Placeholder Image

Subtitles section Play video

  • - [Narrator] Last year, policymakers were convinced

  • that inflation would be.

  • - Transitory. - Temporary.

  • - That's a transitory thing.

  • - [Narrator] But over a year later.

  • - I think I was wrong then about the path

  • that inflation would take.

  • - [Narrator] For most of 2022,

  • inflation has lingered above 8%,

  • a 40-year high.

  • It's affected everything from gas prices to groceries.

  • But why has it lasted longer than many experts expected?

  • There are a few key factors

  • that propped it up and made it tricky

  • to predict what comes next.

  • The first is consumers have more to spend.

  • At the beginning of the pandemic,

  • emergency measures from Washington,

  • including stimulus checks, loan pauses,

  • low borrowing costs and more flushed the economy with cash.

  • - And those resources really built up

  • and it was a large stockpile of dry tinder

  • that was ready to spend as the economy loosened up.

  • - [Narrator] This is the US personal saving rate.

  • The amount of money households have left over

  • after they spend and pay taxes every month.

  • This spike and the ones that followed contributed

  • to $2.3 trillion in extra savings,

  • which is one of the reasons consumers have continued

  • to spend as prices have gone up.

  • - There was pent-up demand.

  • Humans are social animals.

  • They wanted to go back out to restaurants,

  • they wanted to see their friends,

  • they wanted to visit families.

  • It resulted in more spending

  • but it also resulted in companies demanding higher prices.

  • - [Narrator] The Fed estimated that there was still a stock

  • of $1.7 trillion in excess savings in mid-2022.

  • And as consumers have continued spending,

  • companies have been hiring to meet that demand.

  • - There was just such a demand

  • for workers after the pandemic

  • that companies had a lot of openings for positions

  • that they just couldn't fill

  • and an environment of very low unemployment.

  • - [Narrator] Here's a chart that helps show

  • just how strong the job market is.

  • This is the number of job openings,

  • and this is the number of people who are unemployed.

  • - On the one hand, you have an excess of demand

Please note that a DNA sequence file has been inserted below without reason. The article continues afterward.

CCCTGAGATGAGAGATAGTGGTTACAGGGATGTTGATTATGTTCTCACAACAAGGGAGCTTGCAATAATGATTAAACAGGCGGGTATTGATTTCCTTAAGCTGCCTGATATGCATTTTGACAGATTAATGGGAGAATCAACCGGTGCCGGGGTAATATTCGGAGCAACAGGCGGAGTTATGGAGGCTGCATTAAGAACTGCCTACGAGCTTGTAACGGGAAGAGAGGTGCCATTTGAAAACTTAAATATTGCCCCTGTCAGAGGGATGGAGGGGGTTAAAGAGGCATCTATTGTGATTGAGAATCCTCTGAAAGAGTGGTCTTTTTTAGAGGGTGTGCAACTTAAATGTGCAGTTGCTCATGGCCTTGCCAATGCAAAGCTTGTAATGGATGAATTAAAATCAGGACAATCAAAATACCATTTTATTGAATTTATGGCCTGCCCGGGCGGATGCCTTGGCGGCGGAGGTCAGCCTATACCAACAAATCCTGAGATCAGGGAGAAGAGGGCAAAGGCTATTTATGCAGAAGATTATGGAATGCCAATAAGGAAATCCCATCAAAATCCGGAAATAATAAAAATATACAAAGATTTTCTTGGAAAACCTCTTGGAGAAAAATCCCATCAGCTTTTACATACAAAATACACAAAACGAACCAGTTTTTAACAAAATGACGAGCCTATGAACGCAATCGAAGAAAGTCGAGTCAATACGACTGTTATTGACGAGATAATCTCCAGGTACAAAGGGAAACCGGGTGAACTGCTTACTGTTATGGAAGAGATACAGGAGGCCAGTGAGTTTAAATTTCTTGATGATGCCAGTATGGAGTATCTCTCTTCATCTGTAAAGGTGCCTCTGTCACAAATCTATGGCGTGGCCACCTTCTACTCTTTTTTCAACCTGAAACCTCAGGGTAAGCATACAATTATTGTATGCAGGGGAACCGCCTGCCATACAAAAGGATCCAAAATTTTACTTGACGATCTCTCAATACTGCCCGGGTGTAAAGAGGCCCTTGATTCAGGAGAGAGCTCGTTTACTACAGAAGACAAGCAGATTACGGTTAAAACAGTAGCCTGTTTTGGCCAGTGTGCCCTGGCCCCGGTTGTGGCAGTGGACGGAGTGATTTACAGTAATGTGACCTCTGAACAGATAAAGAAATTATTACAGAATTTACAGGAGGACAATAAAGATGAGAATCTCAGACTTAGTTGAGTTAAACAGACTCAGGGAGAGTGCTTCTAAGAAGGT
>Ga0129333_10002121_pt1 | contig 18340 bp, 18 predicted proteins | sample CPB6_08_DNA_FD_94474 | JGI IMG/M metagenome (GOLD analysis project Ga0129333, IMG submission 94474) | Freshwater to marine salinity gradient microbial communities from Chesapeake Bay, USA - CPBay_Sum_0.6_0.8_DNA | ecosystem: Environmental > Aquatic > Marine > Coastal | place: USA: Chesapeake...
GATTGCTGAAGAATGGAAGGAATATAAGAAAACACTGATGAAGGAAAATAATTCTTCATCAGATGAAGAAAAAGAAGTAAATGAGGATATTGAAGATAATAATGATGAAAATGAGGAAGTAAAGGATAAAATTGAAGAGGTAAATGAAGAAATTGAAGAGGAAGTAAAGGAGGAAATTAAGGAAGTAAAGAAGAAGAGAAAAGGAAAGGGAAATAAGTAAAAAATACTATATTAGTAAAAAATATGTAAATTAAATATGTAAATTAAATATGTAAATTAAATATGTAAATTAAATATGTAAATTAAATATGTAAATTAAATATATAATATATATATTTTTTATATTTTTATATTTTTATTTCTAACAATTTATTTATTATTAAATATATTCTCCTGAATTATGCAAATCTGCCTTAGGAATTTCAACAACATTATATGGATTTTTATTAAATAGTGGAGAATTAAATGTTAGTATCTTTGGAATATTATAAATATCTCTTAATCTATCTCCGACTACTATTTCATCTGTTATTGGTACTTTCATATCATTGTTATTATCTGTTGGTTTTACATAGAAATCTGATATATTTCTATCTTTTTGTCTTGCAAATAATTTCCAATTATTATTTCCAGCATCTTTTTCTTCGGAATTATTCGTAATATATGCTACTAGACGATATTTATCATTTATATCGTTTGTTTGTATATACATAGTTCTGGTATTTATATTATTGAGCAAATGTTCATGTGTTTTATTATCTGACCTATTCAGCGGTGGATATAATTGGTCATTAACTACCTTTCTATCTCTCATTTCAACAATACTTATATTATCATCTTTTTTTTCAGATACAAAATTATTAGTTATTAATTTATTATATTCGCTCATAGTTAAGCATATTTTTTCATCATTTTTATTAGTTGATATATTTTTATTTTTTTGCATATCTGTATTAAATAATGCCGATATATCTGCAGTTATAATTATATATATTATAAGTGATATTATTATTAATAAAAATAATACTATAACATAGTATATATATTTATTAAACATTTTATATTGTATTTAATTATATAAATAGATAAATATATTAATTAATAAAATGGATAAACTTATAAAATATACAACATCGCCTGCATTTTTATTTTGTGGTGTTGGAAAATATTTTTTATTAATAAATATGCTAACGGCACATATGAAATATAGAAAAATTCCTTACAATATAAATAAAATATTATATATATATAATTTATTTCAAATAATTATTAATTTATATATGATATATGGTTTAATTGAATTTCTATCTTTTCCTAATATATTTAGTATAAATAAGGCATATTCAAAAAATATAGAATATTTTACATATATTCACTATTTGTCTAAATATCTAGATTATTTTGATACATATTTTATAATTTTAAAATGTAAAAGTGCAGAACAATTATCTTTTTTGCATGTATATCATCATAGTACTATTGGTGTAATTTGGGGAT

• from all the money in household bank accounts

  • and the other is you have a deficit of supply

  • from shortages of not only workers

  • but also goods sourced in global supply chains.

  • - [Narrator] To help try to fill those vacant positions,

  • and encourage workers to stay on,

  • businesses have also raised wages.

  • Compensation for private

  • and state and local government workers

  • has grown by 5% from last year.

  • But when companies raise wages,

  • they often raise prices to make up the difference.

  • - As wages go up, companies respond by raising prices.

  • But as prices go up, people say my cost of living

  • is going up, you've gotta increase my pay.

  • And this process starts feeding on itself.

  • - [Narrator] But aside from consumer spending power

  • and the labor market,

  • inflation has just been a really hard target to hit.

  • - It's kind of been like watching a game of Whac-A-Mole.

  • Every time you see inflation pop up in one area

  • and think you understand it,

  • it puts its head and down pops up in some other area.

  • - [Narrator] Price increases have rippled

  • through the economy at different times.

  • In 2021, prices for things like groceries, cars

  • and gas were pushed up by economic recovery

  • from the pandemic.

  • Then in 2022, airline tickets rose as well

  • as the war in Ukraine drove up the price of jet fuel.

  • And as some of those prices started to ease,

  • housing kept going up

  • as the economy reopened and rents increased.

  • - So inflation has run right through your home,

  • from the stuff you put in your home,

  • the televisions and the furniture

  • to the actual cost of living in the home,

  • from the goods sector to the services sector,

  • right there in your own day-to-day life.

  • - [Narrator] And that bouncing around

  • has made it harder for the Fed

  • to forecast how long policies need to be enacted

  • in order to bring inflation down.

  • - I just think that the inflation picture

  • has become more and more challenging

  • over the course of this year, without question.

  • That means that we have to have policy

  • being more restrictive

  • and that narrows the path to a soft landing.

  • - It's using this instrument

  • that hits certain sectors of the economy harder than others.

  • So it raises interest rates,

  • which raises the cost of interest

  • in interest-sensitive sectors,

  • like housing but it might not hit other parts

  • of the economy where inflation is acute.

  • - [Narrator] The International Monetary Fund says

  • that interest rate increases have their peak effect

  • on inflation after three to four years.

  • - Monetary policy has long and variable lags,

  • which is another way of saying it takes time

  • for these effects to work their way into the economy.

  • And the backdrop to the economy

  • is constantly changing.

  • That's the variable part.

  • So it takes time to play through

  • and how it plays through is unpredictable.

  • So the story is still unfolding.

  • - [Narrator] The Fed made another interest rate increase

  • at the beginning of November

  • and said that they may push interest rates higher

  • than originally expected.

- [Narrator] Last year, policymakers were convinced

Subtitles and vocabulary

Click the word to look it up Click the word to find further inforamtion about it